News from Iran has given me tremendous hope and optimism for peace between Iranians, regardless of faith and ethnicity. Ayatollah Abdol-Hamid Masoumi-Tehrani, a prominent imam and scholar, has taken a stand for coexistence with the country’s Baha’i minority. He has reminded us that Islam is a religion of peace that recognises diversity of every kind as part of God’s design for his creation. And it all came in the form of a gift – one which I am proud to endorse.
For many, Iran is synonymous with persecution and oppression. Iran’s authorities routinely target ethnic and religious minorities, human rights activists, journalists and intellectuals. And the case of the Baha’is is emblematic of these broader violations.
The Baha’is are Iran’s largest religious minority with 300,000 followers. For decades they have been arbitrarily detained, denied education and livelihood, harassed, vilified in the media, and executed. Hundreds were killed after the 1979 revolution. More than 130 Baha’is are currently in prison on false charges. Seven former leaders are serving 20-year jail terms, just for tending to the basic needs of their community. Baha’is have no legal protection as a minority because their faith is not recognised under the constitution.
I am proud, as a Muslim and as an imam, to celebrate this enlightened gift, which has such immense spiritual significance. The faiths of the world should be united in promoting coexistence to advance human civilisation. Six thousand Baha’is live in the UK and I am proud to count many as my friends. The community is respected for promoting interfaith harmony. I am sure that Iranian Baha’is have the same hopes to serve their country and to live in peace.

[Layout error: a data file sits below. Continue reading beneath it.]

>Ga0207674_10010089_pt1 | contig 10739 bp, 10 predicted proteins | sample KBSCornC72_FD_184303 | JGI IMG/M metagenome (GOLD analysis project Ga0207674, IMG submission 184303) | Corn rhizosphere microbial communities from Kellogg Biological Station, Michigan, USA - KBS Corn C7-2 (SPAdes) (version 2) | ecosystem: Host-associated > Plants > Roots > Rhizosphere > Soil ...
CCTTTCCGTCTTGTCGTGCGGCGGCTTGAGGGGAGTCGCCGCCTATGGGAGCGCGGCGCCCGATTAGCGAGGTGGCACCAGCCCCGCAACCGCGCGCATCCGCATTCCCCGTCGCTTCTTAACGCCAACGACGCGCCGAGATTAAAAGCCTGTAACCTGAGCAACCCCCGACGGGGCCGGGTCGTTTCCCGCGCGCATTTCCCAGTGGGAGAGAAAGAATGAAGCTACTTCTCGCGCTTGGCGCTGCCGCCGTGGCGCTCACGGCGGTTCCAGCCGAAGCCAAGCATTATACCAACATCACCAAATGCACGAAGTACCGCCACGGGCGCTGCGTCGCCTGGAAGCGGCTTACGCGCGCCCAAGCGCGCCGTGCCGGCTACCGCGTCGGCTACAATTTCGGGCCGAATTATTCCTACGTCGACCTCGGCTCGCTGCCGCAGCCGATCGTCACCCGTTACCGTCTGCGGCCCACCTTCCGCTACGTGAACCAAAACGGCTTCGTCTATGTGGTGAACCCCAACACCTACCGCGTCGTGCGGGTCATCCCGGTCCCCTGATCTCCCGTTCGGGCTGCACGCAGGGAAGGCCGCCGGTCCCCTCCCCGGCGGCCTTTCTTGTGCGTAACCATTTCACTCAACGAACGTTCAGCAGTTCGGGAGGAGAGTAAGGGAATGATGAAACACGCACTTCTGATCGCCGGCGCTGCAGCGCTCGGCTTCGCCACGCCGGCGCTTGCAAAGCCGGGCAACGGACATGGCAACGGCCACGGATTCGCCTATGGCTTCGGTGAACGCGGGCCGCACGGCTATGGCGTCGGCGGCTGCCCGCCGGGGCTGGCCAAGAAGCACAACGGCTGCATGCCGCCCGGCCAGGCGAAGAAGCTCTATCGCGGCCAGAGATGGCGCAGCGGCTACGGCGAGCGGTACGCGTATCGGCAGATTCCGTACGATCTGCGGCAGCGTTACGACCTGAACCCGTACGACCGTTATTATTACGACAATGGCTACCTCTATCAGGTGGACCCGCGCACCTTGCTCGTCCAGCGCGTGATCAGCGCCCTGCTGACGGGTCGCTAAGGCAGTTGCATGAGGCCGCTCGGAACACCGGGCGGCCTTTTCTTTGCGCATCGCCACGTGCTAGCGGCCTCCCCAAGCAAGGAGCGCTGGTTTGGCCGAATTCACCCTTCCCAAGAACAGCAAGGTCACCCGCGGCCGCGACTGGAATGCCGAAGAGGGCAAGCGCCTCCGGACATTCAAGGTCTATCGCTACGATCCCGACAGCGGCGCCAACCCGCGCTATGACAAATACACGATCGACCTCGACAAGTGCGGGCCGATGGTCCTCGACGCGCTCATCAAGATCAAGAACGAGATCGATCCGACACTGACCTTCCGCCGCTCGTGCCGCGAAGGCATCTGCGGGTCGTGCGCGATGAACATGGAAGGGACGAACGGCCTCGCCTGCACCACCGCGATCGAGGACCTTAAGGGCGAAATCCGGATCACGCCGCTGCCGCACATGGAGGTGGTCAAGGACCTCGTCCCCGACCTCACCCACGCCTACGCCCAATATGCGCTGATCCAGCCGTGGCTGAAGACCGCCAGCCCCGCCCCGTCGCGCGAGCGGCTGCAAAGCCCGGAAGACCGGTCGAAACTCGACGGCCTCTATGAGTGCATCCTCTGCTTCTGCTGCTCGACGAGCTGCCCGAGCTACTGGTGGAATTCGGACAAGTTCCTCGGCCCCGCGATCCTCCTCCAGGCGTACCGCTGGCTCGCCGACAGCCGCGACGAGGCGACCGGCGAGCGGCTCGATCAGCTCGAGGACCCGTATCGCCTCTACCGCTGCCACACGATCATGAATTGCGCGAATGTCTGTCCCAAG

Rowan Williams said the gift represents “a strand within the Islamic world at its best and most creative”. The bishop of Coventry, Christopher Cocksworth, called it “an imaginatively courageous step”.
The ayatollah has done something unprecedented in Iran. And he is part of a growing trend in that country; others have also championed the inalienable rights of all Iranian citizens. Islam has a history of defending minorities and protecting their religious rights and freedoms. On a recent visit to the Holy Land I was reminded of how this was most emphatically demonstrated by the Caliph Umar when he ruled in Jerusalem. He ensured the Church of the Holy Sepulchre remained a Christian place of worship. Ayatollah Masoumi-Tehrani shows us that Islam’s peaceful legacy is not just history: it must also be the future.